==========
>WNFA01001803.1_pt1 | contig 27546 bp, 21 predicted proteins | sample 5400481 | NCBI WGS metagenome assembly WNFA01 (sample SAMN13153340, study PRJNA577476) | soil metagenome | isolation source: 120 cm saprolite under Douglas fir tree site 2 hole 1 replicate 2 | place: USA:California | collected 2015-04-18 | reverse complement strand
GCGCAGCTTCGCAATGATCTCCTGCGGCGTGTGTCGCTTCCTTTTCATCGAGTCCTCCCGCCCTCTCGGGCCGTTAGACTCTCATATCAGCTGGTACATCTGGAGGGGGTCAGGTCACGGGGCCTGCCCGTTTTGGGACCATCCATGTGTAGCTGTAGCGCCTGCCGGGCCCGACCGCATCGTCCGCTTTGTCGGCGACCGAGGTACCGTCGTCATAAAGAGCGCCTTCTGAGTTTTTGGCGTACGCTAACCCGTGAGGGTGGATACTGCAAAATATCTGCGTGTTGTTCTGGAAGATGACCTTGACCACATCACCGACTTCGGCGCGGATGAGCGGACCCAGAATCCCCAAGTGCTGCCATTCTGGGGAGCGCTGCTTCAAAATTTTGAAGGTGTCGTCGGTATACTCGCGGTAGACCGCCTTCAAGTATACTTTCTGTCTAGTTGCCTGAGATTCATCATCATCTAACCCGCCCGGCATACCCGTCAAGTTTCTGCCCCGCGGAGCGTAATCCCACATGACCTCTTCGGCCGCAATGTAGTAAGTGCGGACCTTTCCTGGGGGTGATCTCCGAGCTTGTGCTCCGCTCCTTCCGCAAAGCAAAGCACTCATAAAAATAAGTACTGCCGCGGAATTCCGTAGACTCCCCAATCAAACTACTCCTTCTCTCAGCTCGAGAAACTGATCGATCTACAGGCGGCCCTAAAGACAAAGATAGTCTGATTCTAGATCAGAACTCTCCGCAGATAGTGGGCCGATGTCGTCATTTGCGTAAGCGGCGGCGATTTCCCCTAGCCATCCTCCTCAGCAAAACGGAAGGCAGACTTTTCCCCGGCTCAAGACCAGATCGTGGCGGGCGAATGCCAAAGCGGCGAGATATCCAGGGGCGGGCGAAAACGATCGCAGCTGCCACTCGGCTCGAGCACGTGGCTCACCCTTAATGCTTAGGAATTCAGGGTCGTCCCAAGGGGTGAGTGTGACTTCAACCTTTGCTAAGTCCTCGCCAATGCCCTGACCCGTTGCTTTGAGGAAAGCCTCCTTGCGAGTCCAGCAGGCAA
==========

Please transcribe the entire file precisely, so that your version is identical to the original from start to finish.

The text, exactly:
>WNFA01001803.1_pt1 | contig 27546 bp, 21 predicted proteins | sample 5400481 | NCBI WGS metagenome assembly WNFA01 (sample SAMN13153340, study PRJNA577476) | soil metagenome | isolation source: 120 cm saprolite under Douglas fir tree site 2 hole 1 replicate 2 | place: USA:California | collected 2015-04-18 | reverse complement strand
GCGCAGCTTCGCAATGATCTCCTGCGGCGTGTGTCGCTTCCTTTTCATCGAGTCCTCCCGCCCTCTCGGGCCGTTAGACTCTCATATCAGCTGGTACATCTGGAGGGGGTCAGGTCACGGGGCCTGCCCGTTTTGGGACCATCCATGTGTAGCTGTAGCGCCTGCCGGGCCCGACCGCATCGTCCGCTTTGTCGGCGACCGAGGTACCGTCGTCATAAAGAGCGCCTTCTGAGTTTTTGGCGTACGCTAACCCGTGAGGGTGGATACTGCAAAATATCTGCGTGTTGTTCTGGAAGATGACCTTGACCACATCACCGACTTCGGCGCGGATGAGCGGACCCAGAATCCCCAAGTGCTGCCATTCTGGGGAGCGCTGCTTCAAAATTTTGAAGGTGTCGTCGGTATACTCGCGGTAGACCGCCTTCAAGTATACTTTCTGTCTAGTTGCCTGAGATTCATCATCATCTAACCCGCCCGGCATACCCGTCAAGTTTCTGCCCCGCGGAGCGTAATCCCACATGACCTCTTCGGCCGCAATGTAGTAAGTGCGGACCTTTCCTGGGGGTGATCTCCGAGCTTGTGCTCCGCTCCTTCCGCAAAGCAAAGCACTCATAAAAATAAGTACTGCCGCGGAATTCCGTAGACTCCCCAATCAAACTACTCCTTCTCTCAGCTCGAGAAACTGATCGATCTACAGGCGGCCCTAAAGACAAAGATAGTCTGATTCTAGATCAGAACTCTCCGCAGATAGTGGGCCGATGTCGTCATTTGCGTAAGCGGCGGCGATTTCCCCTAGCCATCCTCCTCAGCAAAACGGAAGGCAGACTTTTCCCCGGCTCAAGACCAGATCGTGGCGGGCGAATGCCAAAGCGGCGAGATATCCAGGGGCGGGCGAAAACGATCGCAGCTGCCACTCGGCTCGAGCACGTGGCTCACCCTTAATGCTTAGGAATTCAGGGTCGTCCCAAGGGGTGAGTGTGACTTCAACCTTTGCTAAGTCCTCGCCAATGCCCTGACCCGTTGCTTTGAGGAAAGCCTCCTTGCGAGTCCAGCAGGCAA